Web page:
Cells re-write genetic code to defend themselves
Following the genetic code faithfully was thought to be a sacrosanct cellular rule, but apparently not at times of stress, scientists have shown.
Writing in Nature, University of Chicago researcher Tao Pan and his colleagues have found that when cells are exposed to bacteria, viruses or other toxic insults they depart from the genetic recipe written into their DNA code and begin to produce proteins enriched with an amino acid called methionine. When the scientists compared proteins made by stressed and unstressed cells, as many as 1 in every 100 of the methionine amino acids in the protein was there inappropriately. The occasional amino acid creeping in by mistake is to be expected but not at the observed level.
"This was happening 1000 times more than the textbook says should be there," says Pan. Instead the scientists think that the cells are adding methionine into critical parts of proteins because it contains sulphur and so can soak up free-radicals and thereby resist oxidative damage. This has the effect of making the protein much more robust.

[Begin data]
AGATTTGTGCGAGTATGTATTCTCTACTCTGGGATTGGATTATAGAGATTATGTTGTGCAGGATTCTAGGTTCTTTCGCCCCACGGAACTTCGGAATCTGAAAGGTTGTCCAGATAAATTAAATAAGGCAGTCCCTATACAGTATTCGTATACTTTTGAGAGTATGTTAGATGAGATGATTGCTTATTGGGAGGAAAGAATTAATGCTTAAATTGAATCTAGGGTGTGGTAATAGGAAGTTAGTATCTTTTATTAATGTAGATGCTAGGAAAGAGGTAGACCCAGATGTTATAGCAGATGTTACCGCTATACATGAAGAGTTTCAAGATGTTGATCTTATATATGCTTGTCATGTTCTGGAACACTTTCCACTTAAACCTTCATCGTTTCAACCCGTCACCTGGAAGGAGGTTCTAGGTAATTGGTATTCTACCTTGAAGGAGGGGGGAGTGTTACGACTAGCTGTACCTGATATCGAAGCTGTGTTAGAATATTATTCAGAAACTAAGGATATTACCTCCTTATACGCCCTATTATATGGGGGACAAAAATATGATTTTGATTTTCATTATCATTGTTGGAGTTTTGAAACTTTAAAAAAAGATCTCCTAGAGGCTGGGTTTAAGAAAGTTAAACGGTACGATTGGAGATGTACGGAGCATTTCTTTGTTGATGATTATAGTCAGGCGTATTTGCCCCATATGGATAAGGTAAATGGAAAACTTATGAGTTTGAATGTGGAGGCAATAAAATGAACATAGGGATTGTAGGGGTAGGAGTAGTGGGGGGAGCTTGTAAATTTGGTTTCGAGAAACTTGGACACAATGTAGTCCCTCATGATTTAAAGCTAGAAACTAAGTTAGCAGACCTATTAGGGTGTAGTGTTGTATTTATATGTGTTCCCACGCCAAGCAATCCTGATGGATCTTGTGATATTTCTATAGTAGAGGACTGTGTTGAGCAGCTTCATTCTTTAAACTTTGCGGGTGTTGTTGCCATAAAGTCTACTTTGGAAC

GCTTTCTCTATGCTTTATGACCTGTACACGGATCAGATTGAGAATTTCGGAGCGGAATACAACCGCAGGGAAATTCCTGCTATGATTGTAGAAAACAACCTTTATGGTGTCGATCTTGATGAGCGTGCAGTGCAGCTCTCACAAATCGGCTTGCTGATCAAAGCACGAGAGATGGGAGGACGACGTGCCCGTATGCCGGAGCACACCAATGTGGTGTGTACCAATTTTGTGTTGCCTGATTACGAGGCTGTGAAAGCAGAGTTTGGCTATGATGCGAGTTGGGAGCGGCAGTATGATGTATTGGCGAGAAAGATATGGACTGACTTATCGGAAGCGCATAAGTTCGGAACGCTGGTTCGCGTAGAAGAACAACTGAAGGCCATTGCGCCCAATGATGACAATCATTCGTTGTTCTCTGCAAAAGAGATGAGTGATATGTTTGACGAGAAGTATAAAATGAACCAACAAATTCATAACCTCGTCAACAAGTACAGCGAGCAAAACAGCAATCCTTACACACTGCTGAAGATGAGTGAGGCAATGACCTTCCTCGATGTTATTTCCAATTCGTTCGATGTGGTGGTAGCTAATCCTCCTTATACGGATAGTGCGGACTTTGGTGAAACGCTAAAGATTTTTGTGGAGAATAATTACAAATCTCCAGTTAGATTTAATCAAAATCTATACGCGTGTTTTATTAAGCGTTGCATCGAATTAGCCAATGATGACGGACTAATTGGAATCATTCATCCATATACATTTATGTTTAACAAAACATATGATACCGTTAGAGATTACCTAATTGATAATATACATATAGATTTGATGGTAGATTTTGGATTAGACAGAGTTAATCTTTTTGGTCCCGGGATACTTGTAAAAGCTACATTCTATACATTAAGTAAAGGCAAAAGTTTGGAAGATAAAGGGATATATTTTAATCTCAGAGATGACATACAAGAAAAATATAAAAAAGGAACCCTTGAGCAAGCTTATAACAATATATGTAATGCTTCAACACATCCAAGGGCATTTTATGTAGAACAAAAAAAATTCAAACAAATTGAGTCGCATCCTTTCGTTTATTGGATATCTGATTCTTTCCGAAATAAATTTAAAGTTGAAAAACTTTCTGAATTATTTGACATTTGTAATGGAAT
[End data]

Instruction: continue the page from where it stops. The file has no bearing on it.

So why aren't they there all the time? Probably, say the scientists, for two reasons. First, the metabolic cost but also, secondly, by allowing them to creep in randomly at times of stress like this, it's a way of ensuring that all proteins look different and are therefore more resistant to damage by any given mechanism because no two are exactly alike.
"This sounds chaotic and doesn't make a lot of sense according to the textbook," says Pan, "but this way the cells can always ensure that a subset of these proteins is somewhat less sensitive to the extra hits. I think that's the most important part of this - to make every protein molecule different - and you cannot do that genetically."